Chamber's inability to pay is not a valid excuse
Ocean City, Maryland: The Maryland Court of Special Appeals recently affirmed that an inability to pay is not a valid reason in denying an award of thousands of dollars to a former executive director who accomplished suing the Greater Ocean City Chamber of Commerce.
The Greater Ocean City Chamber of Commerce has stated that paying the amount of the award could put the chamber into a financial hardship, where hopes of recovery looked slim. “Any meaningful award of fees and costs in this case would jeopardize in a very real sense the existence and continuing financial viability of the chamber, which has existed as an important promoter of the business community for over 50 years,” current Chamber Executive Director Melanie Pursel said in an affidavit.
Former Ocean City Chamber of Commerce Executive Director Dan Barufaldi sued the chamber for back wages in 2008, with a Worcester County jury awarding him $60,000 in back compensation. He went on to file a motion to recover the $160,000 and more he spent on attorney fees and other related costs in order to sue the chamber for the money it owed to him.
Pursel also added to the affidavit that the Chamber is a non-profit entity organized to promote tourism and commerce in Ocean City. She commented that the chamber has not earned any net profit for over a decade and had to borrow $60,000 to pay the court registry. For the chamber to go on and have to pay the award of attorney fees would likely make the chamber bankrupt.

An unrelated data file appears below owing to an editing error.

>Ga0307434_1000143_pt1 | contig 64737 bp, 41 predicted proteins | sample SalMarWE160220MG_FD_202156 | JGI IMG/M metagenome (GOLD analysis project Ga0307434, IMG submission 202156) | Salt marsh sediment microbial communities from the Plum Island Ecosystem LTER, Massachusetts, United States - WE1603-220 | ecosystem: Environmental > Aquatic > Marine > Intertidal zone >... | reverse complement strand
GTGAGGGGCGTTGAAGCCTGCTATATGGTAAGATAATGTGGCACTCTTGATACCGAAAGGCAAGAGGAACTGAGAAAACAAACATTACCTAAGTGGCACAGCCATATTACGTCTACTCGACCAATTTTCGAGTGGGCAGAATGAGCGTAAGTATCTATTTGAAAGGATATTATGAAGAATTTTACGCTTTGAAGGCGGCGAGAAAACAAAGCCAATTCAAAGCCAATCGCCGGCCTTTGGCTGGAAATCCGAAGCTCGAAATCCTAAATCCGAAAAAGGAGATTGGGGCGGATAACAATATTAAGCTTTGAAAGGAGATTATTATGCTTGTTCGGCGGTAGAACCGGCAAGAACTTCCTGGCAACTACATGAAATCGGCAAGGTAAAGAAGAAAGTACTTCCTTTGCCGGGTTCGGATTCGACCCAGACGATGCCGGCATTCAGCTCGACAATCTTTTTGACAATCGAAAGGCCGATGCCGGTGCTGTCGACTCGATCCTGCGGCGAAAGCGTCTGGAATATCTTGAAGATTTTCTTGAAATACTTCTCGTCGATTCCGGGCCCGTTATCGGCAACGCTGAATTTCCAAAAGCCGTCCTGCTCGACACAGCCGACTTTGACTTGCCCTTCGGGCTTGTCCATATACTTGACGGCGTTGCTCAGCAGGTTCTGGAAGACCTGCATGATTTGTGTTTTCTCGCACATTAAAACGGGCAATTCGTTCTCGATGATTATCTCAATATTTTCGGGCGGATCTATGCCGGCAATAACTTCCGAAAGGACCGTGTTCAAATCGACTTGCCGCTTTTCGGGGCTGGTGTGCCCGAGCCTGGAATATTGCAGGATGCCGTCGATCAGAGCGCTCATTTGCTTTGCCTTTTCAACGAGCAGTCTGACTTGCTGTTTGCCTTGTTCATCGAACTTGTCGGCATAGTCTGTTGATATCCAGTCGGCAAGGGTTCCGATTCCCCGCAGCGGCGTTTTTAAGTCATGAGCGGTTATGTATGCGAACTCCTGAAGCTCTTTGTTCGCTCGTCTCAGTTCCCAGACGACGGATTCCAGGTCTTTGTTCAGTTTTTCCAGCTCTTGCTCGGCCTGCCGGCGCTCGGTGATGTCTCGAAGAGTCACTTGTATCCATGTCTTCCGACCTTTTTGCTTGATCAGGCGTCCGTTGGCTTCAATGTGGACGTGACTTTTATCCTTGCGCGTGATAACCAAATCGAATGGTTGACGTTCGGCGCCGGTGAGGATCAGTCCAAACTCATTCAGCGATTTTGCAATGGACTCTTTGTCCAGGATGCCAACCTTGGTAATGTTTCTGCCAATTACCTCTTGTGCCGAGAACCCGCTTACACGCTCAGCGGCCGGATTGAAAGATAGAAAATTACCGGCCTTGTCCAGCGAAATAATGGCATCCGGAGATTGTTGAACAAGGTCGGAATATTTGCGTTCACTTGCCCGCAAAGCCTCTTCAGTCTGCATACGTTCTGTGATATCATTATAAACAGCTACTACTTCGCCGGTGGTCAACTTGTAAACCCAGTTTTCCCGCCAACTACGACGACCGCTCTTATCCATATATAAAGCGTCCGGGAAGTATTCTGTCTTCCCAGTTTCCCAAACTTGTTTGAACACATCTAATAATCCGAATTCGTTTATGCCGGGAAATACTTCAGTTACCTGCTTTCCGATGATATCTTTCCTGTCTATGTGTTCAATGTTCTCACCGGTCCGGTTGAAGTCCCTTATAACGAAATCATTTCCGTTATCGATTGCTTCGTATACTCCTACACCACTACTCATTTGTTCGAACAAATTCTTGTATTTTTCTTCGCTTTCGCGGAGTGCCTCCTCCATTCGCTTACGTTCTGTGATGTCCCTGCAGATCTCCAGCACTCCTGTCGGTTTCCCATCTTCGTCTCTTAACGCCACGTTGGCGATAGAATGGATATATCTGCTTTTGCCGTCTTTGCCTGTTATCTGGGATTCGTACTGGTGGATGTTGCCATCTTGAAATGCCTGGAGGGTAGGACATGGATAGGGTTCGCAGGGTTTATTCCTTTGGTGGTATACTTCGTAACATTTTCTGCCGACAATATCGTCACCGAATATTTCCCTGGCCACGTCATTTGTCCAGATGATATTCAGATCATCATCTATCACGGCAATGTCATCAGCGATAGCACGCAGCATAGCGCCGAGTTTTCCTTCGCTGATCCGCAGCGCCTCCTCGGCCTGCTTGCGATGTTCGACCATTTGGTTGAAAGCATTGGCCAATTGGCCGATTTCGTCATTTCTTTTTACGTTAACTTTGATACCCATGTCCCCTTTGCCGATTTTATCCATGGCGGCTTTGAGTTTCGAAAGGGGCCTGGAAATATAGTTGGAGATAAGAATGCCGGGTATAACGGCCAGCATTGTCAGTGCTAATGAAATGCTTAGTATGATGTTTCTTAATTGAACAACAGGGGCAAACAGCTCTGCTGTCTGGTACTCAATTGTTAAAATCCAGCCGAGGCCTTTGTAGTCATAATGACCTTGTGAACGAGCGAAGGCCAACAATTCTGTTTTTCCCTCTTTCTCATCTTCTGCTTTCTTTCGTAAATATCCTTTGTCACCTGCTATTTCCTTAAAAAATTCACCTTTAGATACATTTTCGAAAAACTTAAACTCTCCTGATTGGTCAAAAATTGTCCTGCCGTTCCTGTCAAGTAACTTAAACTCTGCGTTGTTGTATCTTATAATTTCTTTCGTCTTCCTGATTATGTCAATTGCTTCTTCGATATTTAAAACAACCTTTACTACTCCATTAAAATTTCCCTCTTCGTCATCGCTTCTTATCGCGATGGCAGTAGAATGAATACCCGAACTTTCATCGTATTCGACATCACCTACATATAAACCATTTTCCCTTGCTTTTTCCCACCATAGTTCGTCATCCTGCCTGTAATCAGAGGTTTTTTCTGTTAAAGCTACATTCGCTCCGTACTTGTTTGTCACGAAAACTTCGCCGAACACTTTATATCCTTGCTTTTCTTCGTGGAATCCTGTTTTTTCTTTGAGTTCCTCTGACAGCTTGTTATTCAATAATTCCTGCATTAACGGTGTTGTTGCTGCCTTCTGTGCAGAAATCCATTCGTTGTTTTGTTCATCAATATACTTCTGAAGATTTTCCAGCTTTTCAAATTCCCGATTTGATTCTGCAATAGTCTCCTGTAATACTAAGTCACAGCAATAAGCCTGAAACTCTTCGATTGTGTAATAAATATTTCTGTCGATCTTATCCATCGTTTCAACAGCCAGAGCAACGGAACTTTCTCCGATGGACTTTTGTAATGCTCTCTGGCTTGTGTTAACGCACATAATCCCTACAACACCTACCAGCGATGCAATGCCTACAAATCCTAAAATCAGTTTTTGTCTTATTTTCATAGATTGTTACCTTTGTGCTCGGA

Barufuldi factually questioned this assertion of the chamber, saying that the chamber has paying members and could access these members for other obligations. He also argued that the financial condition of the chamber is an irrelevant factor as to whether or not the award of attorney fees should be considered.
While Barufaldi believes the Maryland Circuit Court erred in its analysis of this case, the chamber asserted that the Circuit Court did not abuse its broad judgement in denying Barufaldi's claim for attorney's fee and costs. The chamber believed the court's “decision to do so was amply supported and explained with reference to multiple valid reasons.”
However, the Maryland Court of Special Appeals disagreed, citing dozens of similar cases, and pointed out that it is not practical for an attorney to research a party’s financial situation as a final determining factor in seeking an award of attorney fees and costs.
“Indeed, we agree with the argument that it would undermine the goal of the fee-shifting provision if an attorney approached to represent a claimant first had to investigate the employer’s financial condition to determine the likelihood that attorney fees would be awarded if the employee prevailed in the lawsuit. We hold that the financial situation of the defendant is not a relevant factor to consider in determining whether to award attorney fees in a WPCL case,” the Court of Special Appeals opinion read.
Th opinion went on to read that, “Because the court applied an improper test in determining to deny an award of attorney fees, we reverse the judgment of the Circuit Court. On remand, in assessing whether to award fees and costs, the Circuit Court should exercise its discretion liberally.”